The benefit of adding oxaliplatin to the standard 5-fluorouracil-based chemotherapeutic regimen for colorectal cancer patients was demonstrated by a number of randomized controlled trials that reported improved disease- free and overall survival. However, the major dose-limiting side effect of this therapy is oxaliplatin-induced peripheral neuropathy (OIPN), which affects a large proportion of treated patients. OIPN can be acute, occurring during or immediately after oxaliplatin infusion, or chronic, which can occur between infusions as well as after completing treatment. Acute symptoms are typically mild whereas chronic OIPN is more debilitating, usually presenting as bilateral, distal neuropathy with symptoms that include neuropathic pain, numbness/ tingling, and sensory ataxia. These symptoms interfere with activities of daily living and are associated with a number of injuries/morbidities including falls, psychiatric disturbances, and sleep disorders?all of which significantly impair colorectal cancer survivors? quality of life. A number of NCI-sponsored trials were launched in an attempt to find therapies that could prevent and/or treat chemotherapy-induced peripheral neuropathy (CIPN). As a result of these trials, only one drug, duloxetine, is currently recommended to treat CIPN; there are no recommended preventive therapies. However, other drugs/therapies have shown promise in small studies but have not been recommended due to a lack of scientific rigor. Observational comparative effectiveness research utilizing the Surveillance, Epidemiology, and End Results database combined with Medicare claims (SEER-Medicare) is able to leverage large amounts of patient sociodemographic, treatment, and clinical data with long-term follow-up. These studies overcome the small sample size and limited follow-up limitations of clinical trials and can provide new information on treatment effectiveness for several understudied, potentially effective therapies. In this study, we will use the SEER-Medicare database to provide new evidence on the effectiveness of preventive and treatment options for OIPN in stage II-IV colorectal cancer patients and identify sociodemographic/clinical characteristics of patients that increase/decrease the likelihood of OIPN diagnosis over time. We will evaluate the ability of venlafaxine, duloxetine, and oxcarbamazepine to prevent OIPN. For treatment of OIPN, we will evaluate the potential superiority of venlafaxine, nortriptyline, gabapentin/pregabalin, transcutaneous electrical nerve stimulation, spinal cord stimulation, and opioids compared to duloxetine. Additional therapies will also be evaluated. Effectiveness of therapy will be assessed by the ability to prevent/resolve OIPN and reduce OIPN-related outcomes. Lastly, to provide new insight concerning the etiology of OIPN, we will evaluate sociodemographic and clinical characteristics of patients that increase/decrease the likelihood of early and long-term OIPN. The results of this study are critically needed to provide new therapeutic options to prevent and treat OIPN for the large number of colorectal cancer survivors suffering from this debilitating consequence of oxaliplatin chemotherapy.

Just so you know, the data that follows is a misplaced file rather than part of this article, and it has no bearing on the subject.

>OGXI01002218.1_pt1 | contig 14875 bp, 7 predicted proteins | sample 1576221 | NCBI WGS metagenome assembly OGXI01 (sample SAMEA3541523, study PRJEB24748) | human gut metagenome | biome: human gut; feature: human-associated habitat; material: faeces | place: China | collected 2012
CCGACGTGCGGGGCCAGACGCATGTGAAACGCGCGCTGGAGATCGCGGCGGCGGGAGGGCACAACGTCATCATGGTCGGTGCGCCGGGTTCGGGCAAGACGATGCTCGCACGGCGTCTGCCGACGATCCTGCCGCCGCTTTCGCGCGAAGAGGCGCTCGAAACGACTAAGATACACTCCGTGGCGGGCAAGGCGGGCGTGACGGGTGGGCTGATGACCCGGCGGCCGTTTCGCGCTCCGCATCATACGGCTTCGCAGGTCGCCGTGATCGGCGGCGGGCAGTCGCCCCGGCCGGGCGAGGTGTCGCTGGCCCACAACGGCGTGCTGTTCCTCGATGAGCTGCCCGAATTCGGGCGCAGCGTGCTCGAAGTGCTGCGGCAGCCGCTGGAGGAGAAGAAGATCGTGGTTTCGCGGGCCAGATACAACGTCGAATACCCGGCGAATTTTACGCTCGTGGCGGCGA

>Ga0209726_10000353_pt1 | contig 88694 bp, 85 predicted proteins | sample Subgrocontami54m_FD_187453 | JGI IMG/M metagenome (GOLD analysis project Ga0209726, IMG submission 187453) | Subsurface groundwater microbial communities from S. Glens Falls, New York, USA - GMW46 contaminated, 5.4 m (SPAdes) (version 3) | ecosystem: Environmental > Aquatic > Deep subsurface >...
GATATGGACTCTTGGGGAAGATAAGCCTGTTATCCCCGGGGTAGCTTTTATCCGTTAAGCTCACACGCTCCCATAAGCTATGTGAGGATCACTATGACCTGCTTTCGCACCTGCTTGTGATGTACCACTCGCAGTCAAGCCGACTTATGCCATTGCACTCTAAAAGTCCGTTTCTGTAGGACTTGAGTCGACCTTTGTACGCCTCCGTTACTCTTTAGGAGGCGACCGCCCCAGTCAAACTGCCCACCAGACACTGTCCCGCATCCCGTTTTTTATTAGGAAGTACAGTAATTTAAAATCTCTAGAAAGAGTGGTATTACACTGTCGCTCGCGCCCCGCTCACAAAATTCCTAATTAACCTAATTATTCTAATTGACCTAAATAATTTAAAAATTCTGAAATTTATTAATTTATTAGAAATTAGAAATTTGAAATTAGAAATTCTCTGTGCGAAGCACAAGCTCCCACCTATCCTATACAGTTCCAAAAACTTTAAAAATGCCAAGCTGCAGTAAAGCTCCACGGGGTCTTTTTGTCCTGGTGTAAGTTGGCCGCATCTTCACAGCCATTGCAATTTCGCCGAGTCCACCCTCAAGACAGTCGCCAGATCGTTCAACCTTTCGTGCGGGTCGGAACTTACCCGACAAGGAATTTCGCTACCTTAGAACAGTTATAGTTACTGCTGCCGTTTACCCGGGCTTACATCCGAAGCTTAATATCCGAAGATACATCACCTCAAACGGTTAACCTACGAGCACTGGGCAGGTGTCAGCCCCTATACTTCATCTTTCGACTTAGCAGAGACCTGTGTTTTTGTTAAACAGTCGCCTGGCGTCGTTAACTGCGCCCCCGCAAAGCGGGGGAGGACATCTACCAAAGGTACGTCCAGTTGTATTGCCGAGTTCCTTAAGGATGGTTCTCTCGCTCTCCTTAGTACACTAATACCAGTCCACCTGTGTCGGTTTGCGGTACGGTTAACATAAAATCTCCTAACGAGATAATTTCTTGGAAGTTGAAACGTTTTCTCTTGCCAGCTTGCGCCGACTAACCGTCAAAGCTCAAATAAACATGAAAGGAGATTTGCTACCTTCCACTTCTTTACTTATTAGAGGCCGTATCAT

Oxaliplatin-induced peripheral neuropathy (OIPN) is a common, debilitating side effect for colorectal cancer patients treated with this neurotoxic chemotherapy. There are currently no recommended preventive options for chemotherapy-induced peripheral neuropathy, and only one drug, duloxetine, is recommended as treatment. The purpose of this observational comparative effectiveness research study is to use the Surveillance, Epidemiology, and End Results database combined with Medicare claims to provide new evidence on the effectiveness of several promising preventive and treatment options for the large number of colorectal cancer survivors suffering from OIPN.